Taliban militants struck in the heart of the Afghan capital Monday, launching suicide attacks on key government targets in a clear sign the insurgents plan to escalate their fight as the U.S. and its allies ramp up a campaign to end the war. At least five bystanders and security forces were killed and nearly 40 wounded, officials said.
The Defense Ministry said seven attackers had also been killed in the brazen attack, which occurred 10 days before a major international conference in London on ways to shore up the Afghan government to confront the growing Taliban threat.
After a series of blasts and more than three hours of subsequent gunfights outside several ministries and inside a shopping mall, President Hamid Karzai said security had been restored to the capital, though search operations continued amid reports that more attackers were hiding in the city.
It was the biggest assault on the capital since Oct. 28 when gunmen with automatic weapons and suicide vests stormed a guest house used by U.N. staff, killing at least 11 people including three U.N. staff.
Taliban spokesman Zabiullah Mujahid told The Associated Press that 20 armed militants, including some with suicide vests, had entered Kabul to target the presidential palace and other government buildings in the center of the capital.
Explosions and heavy machine-gun fire rattled the city for hours. Debris was strewn on the streets, which were quickly abandoned by crowds that normally fill the area. Defense Ministry spokesman Gen. Mohammad Zahir Azimi said a child and a policeman were killed. The Ministry of Public Health later said five people -- a civilian and four security forces -- were killed and 30 others wounded.
The attack unfolded as Cabinet members were being sworn in by Karzai despite the rejection by parliament of the majority of his choices. Presidential spokesman, Waheed Omar, said the ceremony had occurred as scheduled, and everybody in the palace was safe.
"As we were conducting the ceremony to swear in the Cabinet, a terrorist attack was going in an area of Kabul close to the presidential palace," Karzai told reporters. "This is just one of the dangers."
Militants have become increasingly brazen in challenging Afghan and international forces as the U.S. and NATO allies begin sending 37,000 more troops to join the fight.
Richard Holbrooke, the U.S. special envoy to Afghanistan and Pakistan, said the Taliban behind the attack were part of a set of extremist groups operating in the border areas between Afghanistan and Pakistan.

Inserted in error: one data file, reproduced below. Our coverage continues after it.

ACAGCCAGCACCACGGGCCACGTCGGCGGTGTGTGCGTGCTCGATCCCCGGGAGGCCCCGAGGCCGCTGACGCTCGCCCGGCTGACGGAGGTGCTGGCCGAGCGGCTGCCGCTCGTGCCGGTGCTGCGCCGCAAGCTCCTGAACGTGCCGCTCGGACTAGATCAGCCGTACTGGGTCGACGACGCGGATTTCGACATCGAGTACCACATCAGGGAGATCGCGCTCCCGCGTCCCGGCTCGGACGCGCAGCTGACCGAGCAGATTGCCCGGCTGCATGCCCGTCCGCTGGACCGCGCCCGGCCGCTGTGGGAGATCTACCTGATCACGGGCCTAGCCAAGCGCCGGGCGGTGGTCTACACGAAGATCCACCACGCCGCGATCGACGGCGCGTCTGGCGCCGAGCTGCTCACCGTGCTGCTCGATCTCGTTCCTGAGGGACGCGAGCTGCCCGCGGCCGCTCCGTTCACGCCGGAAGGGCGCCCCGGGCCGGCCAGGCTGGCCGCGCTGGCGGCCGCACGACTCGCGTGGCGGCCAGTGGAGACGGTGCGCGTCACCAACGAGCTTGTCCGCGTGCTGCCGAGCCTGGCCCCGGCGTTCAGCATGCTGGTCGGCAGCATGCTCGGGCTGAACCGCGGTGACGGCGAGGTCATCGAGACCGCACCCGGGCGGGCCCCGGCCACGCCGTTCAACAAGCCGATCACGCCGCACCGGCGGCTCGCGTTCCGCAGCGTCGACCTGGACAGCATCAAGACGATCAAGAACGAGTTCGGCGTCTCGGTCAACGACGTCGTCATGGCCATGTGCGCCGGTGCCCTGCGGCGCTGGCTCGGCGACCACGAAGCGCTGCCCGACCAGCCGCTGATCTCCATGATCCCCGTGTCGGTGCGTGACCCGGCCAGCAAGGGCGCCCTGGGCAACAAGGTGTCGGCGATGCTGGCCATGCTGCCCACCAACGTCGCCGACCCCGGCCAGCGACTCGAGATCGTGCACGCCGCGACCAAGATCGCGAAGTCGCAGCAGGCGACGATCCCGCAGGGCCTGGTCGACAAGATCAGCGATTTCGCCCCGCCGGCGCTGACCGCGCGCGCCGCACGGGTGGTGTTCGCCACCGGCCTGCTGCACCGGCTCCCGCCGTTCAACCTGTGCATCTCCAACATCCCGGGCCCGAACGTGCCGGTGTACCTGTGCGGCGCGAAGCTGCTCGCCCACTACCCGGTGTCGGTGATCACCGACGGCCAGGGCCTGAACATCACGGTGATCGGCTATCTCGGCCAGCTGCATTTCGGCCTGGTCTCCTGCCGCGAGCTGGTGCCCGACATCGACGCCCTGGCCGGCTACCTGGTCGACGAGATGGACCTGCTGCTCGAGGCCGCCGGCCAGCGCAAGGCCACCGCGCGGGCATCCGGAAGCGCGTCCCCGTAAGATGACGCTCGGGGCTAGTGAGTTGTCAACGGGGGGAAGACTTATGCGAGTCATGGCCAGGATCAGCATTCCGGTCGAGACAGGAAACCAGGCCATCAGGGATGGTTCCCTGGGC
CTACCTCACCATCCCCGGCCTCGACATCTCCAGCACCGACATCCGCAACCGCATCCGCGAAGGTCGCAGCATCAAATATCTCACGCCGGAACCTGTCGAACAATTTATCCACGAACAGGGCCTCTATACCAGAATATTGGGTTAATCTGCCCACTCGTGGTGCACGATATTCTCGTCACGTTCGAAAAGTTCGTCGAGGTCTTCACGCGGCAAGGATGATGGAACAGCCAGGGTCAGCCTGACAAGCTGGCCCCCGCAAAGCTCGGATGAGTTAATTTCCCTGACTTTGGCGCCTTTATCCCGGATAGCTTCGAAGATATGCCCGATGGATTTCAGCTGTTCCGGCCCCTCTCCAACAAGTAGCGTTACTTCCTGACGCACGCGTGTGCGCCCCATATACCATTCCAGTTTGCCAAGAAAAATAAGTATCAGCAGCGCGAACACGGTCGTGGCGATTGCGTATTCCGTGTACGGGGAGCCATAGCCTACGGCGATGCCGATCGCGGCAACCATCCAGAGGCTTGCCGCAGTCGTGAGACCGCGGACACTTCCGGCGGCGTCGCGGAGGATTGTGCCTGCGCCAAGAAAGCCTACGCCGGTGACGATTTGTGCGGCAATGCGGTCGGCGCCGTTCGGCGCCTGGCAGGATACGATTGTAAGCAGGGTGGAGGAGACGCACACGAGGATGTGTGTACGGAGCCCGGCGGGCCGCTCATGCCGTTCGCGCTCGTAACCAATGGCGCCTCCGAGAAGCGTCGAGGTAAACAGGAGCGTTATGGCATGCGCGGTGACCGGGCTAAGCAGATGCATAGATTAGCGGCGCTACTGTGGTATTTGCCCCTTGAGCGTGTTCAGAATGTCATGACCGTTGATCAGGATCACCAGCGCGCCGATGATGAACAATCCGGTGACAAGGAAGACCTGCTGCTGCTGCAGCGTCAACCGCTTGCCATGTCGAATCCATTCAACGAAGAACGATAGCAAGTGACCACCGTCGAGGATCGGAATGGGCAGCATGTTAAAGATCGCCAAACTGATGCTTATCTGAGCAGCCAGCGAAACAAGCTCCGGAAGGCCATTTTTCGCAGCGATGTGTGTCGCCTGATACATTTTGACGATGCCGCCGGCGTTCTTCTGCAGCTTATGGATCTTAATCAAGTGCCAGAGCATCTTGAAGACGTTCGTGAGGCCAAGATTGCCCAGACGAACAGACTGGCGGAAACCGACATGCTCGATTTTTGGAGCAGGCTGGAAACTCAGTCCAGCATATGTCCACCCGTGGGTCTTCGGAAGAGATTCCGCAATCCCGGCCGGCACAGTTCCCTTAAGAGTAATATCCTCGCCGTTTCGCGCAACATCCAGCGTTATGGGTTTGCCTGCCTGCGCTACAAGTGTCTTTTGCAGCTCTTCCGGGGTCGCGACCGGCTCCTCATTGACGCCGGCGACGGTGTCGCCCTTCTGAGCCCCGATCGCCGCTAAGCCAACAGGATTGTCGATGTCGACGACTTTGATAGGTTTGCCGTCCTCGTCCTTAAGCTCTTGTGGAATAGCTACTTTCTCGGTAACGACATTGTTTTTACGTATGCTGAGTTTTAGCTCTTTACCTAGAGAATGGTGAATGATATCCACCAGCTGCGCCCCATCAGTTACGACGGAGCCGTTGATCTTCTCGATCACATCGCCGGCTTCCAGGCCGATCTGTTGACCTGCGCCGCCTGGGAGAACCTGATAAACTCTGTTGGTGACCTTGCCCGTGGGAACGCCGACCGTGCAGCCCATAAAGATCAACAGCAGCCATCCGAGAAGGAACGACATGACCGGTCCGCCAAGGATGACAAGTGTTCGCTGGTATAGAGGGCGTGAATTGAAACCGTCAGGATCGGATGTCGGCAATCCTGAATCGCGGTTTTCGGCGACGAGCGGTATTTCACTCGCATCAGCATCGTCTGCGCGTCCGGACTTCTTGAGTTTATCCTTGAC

"They are desperate people; they are ruthless," he said from New Delhi after a trip to Afghanistan. "The people who are doing this certainly will not survive the attack, nor will they succeed. But we can expect these sort of things on a regular basis."
The first blast was heard shortly before 10 a.m. in an area where government buildings are concentrated, including the presidential palace, the central bank and the luxury Serana Hotel, which is frequented by Westerners.
Azimi said a rocket slammed into the street near the bank's gate, but there were conflicting reports that the area had been struck by a suicide bomber or grenades.
Mohib Safi, the bank's deputy governor, said employees heard a strong explosion followed by gunfire. He said employees were safely inside and that no militants had entered the building.
Police sealed off a large area in the center of Kabul as the clash of machine-gun fire echoed through the mountain-rimmed city. Helicopters buzzed overhead. A car that exploded between a shopping center and the Ministry of Education burned in the street.
Fighting raged for more than three hours and one four-story shopping center near the Justice Ministry was engulfed in flames after a group of militants entered the building, throwing grenades inside to frighten shoppers, according to Interior Ministry spokesman Zemari Bashary.
Two suicide bombers later detonated their explosives and Afghan troops killed two other militants in the mall, Bashary said. He said other militants were holed up on the top floor, but officials later said the building had been cleared.
Afghan parliamentarian Daoud Sultanzai told the British Broadcasting Corp. by telephone that some of the militants had hijacked an ambulance and used it in one of the attacks. He did not say how he obtained that information.
NATO, which said international forces worked with Afghan forces to areas of the capital, said Afghan troops had killed at least two armed insurgents while clearing a building at a shopping center.
Elsewhere in the capital, Afghan troops also surrounded an area housing a well-known cinema and opened fire on militants believed hiding inside. A police officer at the site, Ghulam Ghaus, said the fighting ended after the last suicide attacker inside blew himself up. It wasn't clear how many others were in the building.
The ability of the insurgents to penetrate the heavily secured city -- even near the presidential palace and government ministries -- also was likely to deal a new blow to public confidence in the Afghan government, already tarnished by a fraud-marred election.
"We are so concerned, so disappointed about the security in the capital," said Mohammad Hussain, a 25-year-old shopkeeper, who witnessed the fighting. "Tens of thousands of U.S. and NATO troops are being sent to Afghanistan, yet security in the capital is deteriorating."
The U.S. and British governments condemned the attack and promised it would only strengthen their resolve.
Abdul Rahman Hamedi, 38, lamented the violence in the capital at a time when fresh international forces are being sent to southern and eastern regions where fighting has been worst.
"Today it looks like a coup," said Hamedi, who ran with his son from his shop. "Everybody said 'The city is full of suicide bombers.'"
Associated Press writer Rahim Faiez in Kabul and Kathy Gannon in Islamabad contributed to this report.